The "Lincoln for African-Americans Gift Set"
By Mary Godwin
10 May 2008
Thanks to the good folks at Heritage South Aggregated, black Americans now have a treasure to remember the 16th president of the United States of America, Abraham Lincoln. In offering their new "Lincoln for African-Americans Gift Set," Heritage South acknowledges the tremendous role which Lincoln played in the history of blacks in America. Granted, the Gift Set is a bit unusual, in that its different parts are not exactly the standard fare; yet every bit of it is documented by the actual words of Lincoln himself, and therefore, politically correct!
My advance-review copy of the Lincoln Gift Set included a large-size, frameable picture of Lincoln, a stirring collection of famous (and not so famous) quotations by Lincoln, and even a set of antebellum Lincoln Logs.
The portrait of Lincoln, entitled Sic Semper Tyrannis, was admirably executed, showing the lamentable assassination of Lincoln by John Wilkes Booth on 16 April 1865 at 10:15 PM (Eastern Standard Time). The picture comes with instructions on how to frame it, or you can take it to your local framing store as well. I had mine framed, since I wanted it to look aesthetically appealing on my wall at home.
Lincoln in extremis
The "Quotations by Abraham Lincoln" came attractively bound in leather, making it the ideal coffee-table book to entertain your guests. The quotations found within it come each fully documented as to accuracy (perhaps to preclude the usual "Lincoln-bashing" charge of the McPhersonites).
This first quotation is simply a list of the Native Americans mass executed by Abraham Lincoln on 26 December 1862 in Minnesota. I was surprised to find out that Lincoln is the only president in history to order the mass execution of Native Americans, but it turns out true, as the historian David Nichols, as well as Hank Cox, show in their books on the subject. The names of the Sioux hung by Lincoln are even given in the Gift Set:Lincoln: The Real Quotations
Te-he-hdo-ne-cha, Tazon (Plan-doo-ta), Wy-a-teh-to-wah, Hiw-han-shoow-ko-yaz, Mwz-za-bonv-a-dis, Wah-pey-du-ta, Wa-he-hud, Snas-ma-ni, Ta-te-mi-na, Rda-in-yaw-kna, Do-waw-sa, Ha-pen, Shooos-ka-ska (White Dog), Toow-kew-e-cheh-tey-mano, E-tay-hoo-tay, Am-da-cha, Hay-pee-dow (or Wamme-omau-ha-tas), Mehpo-o-ko-na-ji, Henry Miloroo, Cheskay-dow (or Cheskey-etay), Baptists Camplotes, Tah-ta-kay-gey, Ha-pinha-pa, Hypolite Ango, Na-pay-Shue, Wa-kaw-taw-ka, Toow-kaw-ka-yag-e-na-jiw, Ma-kat-e-na-jiw, Pa-zee-koo-tay-ma-na, Ta-tey-hdo-dow, Wa-She-choow (or Toow-kaw-shkan-shkan-mano-hay), A-e-cha-ga, Ha-taw-iw-koo, Chay-tow-hoow-ka, Chew-ka-hda, Hda-hiw-hday, O-ya-tay-a-koo, Maz-hoo-way-wa, and Wo-kew-yaw-na.
The list is signed at the end: “Abraham Lincoln, President of the United States.”
It turns out that 67 more Native American Sioux died in Lincoln’s prisons, but, of course, Lincoln had that bothersome war to wage against other Native Americans, like the Choctaw and Cherokee of the Confederate States of America, so I suppose you can’t blame Lincoln for any old mass execution which comes along.
(Source: Cox, Hank H. Lincoln and the Sioux Uprising of 1862. Cumberland: Nashville, 2005)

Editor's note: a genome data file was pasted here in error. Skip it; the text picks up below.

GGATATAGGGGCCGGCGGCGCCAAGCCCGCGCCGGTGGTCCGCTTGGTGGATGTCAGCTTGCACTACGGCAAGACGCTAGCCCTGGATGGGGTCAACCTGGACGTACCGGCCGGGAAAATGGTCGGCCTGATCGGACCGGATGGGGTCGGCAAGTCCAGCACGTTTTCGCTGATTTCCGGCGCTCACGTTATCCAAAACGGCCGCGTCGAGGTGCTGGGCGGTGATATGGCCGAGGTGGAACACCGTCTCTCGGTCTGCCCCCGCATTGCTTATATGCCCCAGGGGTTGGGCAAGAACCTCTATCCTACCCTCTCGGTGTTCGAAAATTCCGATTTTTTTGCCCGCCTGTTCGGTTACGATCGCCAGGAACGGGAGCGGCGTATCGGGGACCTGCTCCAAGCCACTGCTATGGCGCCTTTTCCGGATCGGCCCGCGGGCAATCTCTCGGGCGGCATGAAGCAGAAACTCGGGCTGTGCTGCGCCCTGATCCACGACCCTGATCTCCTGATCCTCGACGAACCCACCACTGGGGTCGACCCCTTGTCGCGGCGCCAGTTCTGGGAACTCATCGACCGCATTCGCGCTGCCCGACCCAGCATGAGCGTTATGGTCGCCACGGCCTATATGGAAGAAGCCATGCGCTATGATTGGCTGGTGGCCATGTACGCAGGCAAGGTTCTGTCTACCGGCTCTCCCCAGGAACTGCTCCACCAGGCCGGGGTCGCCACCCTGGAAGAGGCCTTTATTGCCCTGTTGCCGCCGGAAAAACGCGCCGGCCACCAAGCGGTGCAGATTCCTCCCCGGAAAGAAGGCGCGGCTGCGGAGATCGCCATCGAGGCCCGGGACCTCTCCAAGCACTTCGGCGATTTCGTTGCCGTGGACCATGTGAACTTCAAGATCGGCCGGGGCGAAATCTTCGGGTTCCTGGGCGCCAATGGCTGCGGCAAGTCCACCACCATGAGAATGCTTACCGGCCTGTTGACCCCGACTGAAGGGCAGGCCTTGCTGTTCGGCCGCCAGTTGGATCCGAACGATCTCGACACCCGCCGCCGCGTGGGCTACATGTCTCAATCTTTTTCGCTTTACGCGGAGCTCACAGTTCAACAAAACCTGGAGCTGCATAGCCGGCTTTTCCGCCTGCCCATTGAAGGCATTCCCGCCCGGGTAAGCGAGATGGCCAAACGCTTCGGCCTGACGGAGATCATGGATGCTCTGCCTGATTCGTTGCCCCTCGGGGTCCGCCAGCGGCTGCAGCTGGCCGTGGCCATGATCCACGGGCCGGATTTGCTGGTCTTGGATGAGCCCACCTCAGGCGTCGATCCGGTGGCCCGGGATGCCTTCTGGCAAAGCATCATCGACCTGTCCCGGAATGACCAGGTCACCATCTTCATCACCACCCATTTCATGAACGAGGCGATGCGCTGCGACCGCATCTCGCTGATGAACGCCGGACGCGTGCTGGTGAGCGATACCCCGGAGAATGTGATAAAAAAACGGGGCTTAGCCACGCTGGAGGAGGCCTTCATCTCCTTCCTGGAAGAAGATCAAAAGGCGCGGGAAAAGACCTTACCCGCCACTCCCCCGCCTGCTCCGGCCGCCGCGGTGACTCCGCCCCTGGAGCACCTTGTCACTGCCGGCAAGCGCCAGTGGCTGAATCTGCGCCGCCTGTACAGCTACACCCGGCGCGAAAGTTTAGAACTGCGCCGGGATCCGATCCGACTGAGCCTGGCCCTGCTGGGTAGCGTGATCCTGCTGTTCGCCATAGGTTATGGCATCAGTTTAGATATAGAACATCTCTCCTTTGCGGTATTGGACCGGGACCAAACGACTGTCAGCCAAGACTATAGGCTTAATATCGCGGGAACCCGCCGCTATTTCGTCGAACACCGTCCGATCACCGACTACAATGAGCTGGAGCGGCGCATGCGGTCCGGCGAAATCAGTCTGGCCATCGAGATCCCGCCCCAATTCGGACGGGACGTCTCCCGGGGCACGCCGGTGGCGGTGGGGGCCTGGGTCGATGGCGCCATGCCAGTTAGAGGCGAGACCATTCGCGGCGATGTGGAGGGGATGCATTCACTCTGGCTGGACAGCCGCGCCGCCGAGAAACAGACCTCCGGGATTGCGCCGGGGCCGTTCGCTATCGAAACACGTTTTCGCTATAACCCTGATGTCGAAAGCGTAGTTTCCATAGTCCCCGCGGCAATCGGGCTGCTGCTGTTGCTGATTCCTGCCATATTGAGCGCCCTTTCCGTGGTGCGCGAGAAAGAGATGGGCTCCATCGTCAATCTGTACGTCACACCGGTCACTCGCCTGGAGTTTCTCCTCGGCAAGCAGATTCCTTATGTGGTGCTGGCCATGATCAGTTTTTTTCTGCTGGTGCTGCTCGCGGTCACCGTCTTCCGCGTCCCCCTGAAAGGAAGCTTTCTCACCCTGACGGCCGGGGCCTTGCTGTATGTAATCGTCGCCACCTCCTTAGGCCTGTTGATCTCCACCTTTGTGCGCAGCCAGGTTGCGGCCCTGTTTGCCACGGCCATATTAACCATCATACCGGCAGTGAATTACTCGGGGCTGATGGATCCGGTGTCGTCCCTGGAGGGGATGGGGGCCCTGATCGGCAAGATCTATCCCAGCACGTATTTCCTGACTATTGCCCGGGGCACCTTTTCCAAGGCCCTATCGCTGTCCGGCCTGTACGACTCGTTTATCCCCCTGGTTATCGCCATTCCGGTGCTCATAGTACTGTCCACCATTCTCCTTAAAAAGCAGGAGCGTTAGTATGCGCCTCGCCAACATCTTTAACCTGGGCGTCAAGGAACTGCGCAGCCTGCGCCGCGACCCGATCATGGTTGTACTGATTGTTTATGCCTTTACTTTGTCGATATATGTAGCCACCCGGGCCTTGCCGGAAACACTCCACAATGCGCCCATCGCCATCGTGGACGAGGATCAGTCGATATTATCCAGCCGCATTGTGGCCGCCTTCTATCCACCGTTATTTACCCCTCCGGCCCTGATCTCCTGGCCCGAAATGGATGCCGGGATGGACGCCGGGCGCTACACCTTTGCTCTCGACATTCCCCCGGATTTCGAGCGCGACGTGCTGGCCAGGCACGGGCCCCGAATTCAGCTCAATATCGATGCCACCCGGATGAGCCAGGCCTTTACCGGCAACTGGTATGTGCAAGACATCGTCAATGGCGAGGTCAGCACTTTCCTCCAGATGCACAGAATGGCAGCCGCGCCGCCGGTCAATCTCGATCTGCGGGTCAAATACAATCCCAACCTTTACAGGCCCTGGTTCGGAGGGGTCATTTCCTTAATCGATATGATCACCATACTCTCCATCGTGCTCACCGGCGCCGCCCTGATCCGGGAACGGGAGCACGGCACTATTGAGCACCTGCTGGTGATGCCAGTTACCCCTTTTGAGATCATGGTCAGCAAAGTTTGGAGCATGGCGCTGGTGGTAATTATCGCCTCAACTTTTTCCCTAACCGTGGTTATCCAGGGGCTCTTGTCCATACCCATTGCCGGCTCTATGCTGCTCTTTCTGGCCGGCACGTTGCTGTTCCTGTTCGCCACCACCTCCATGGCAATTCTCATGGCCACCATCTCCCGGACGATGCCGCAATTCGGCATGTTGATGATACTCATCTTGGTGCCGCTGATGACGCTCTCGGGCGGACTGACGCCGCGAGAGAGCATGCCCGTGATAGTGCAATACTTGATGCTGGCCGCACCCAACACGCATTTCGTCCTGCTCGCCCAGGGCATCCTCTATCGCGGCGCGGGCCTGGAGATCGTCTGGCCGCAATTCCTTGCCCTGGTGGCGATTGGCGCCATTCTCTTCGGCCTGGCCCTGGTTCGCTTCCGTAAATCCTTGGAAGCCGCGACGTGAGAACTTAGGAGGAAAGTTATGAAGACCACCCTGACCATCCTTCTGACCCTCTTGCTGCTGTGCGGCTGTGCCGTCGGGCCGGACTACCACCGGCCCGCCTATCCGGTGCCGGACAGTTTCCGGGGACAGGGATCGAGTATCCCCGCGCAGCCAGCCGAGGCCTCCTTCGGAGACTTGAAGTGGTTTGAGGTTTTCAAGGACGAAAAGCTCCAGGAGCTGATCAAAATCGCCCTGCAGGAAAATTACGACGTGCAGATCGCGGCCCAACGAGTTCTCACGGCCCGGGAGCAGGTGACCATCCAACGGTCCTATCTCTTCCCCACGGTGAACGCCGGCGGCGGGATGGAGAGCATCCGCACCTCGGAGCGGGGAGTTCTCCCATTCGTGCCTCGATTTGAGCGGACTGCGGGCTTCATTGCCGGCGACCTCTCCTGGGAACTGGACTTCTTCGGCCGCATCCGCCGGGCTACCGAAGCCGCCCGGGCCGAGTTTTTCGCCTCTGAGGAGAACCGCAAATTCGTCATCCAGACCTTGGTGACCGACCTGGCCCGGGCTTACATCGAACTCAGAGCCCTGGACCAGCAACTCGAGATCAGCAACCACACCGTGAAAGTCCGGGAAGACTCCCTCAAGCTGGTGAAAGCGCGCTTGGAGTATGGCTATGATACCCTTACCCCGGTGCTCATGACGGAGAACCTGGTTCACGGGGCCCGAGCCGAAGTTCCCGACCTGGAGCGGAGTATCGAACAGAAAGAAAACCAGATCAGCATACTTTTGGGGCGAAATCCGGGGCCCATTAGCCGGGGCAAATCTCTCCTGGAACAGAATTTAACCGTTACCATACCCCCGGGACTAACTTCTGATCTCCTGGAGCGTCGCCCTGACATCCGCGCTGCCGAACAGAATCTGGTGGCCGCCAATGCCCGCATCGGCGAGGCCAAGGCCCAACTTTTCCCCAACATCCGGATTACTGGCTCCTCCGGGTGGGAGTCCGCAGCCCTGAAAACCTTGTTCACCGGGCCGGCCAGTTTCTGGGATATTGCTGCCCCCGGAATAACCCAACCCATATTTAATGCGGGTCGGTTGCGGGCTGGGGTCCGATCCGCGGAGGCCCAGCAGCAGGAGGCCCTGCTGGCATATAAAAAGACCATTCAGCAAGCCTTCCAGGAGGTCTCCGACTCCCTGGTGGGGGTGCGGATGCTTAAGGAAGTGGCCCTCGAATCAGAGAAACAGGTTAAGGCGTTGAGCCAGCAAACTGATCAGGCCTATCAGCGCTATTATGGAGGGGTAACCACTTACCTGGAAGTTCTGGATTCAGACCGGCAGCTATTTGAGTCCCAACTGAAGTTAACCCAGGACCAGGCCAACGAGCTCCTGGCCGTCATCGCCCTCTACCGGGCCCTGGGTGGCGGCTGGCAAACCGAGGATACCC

Another fascinating quotation in the "Quotations by Abraham Lincoln" book was this one, taken from a letter from Lincoln to his Secretary of War from New York, William Henry Seward (whose name is on the famous "Emancipation Proclamation"):
"As to fugitive slaves…slave trade among the slave states, and whatever springs of necessity from the fact that the institution is amongst us, I care but little…."
"I care but little" about the slave trade and fugitive slaves. I must admit, I was a bit taken back by this authentic Lincoln quote. But then, I remembered that Lincoln was a big proponent of shipping all African-Americans back to Africa (part of the "colonization effort," according to Jeffery Rogers Hummel’s history book, "Emancipating Slaves, Enslaving Free Men).
(Source: Lincoln Abraham. “Letter to William Henry Seward, 1 February 1861.” Lincoln and His Circle, University of Rochester, Rare Books and Special Collections,
Finally, a quotation documented by a black historian, Lerone Bennett, proved highly poignant:
Lincoln wasn’t quoting anybody when he denied before some fifteen thousand people at the sixth Lincoln-Douglas debate that he wanted a “Nigger wife,”…nor was he quoting anyone when he told a crowd of some four thousand White Illinois citizens at the last debate in Alton, Illinois, that he supported the notorious Fugitive Slave Law although he personally had “no taste for running and catching niggers.”
At first, I was surprised by this quotation, but Bennett’s book explained that Lincoln was a racist: “To say that
(Source: Bennett, Lerone, Jr. Forced Into Glory: Abraham Lincoln’s White Dream. Chicago: Johnson Publishing Company, 1999.)
The Gift Set also comes with a delightful, old-fashioned set of…Lincoln logs! The perfect gift for the kids!
Lincoln Logs go back to the early 20th century, when John Lloyd Wright, son of architect Frank Lloyd Wright, brought out the line of sturdy, interlocking logs in 1916. Wright claimed that the foundation of Ford’s Theatre, which he saw while on vacation, inspired the shape of his logs, an interesting fact which I had never heard before. The Gift Set’s Lincoln Logs enable your kids to build all sorts of different buildings, of course, not just the Kentucky (real "land of Lincoln"!) antebellum-style "Manse and Slave Quarters" pictured here, which portrays the neighbourhood in which Lincoln grew up in Kentucky.
As a gift set which focuses attention on the real history of the relation between African-Americans and Lincoln, the Heritage South’s "Lincoln for African-Americans Gift Set" should provide every African-American with a true historical portrait of Lincoln, while also providing a set of Lincoln memorabilia at the same time. Who could ask for more?
The Fire Eater copyright 2008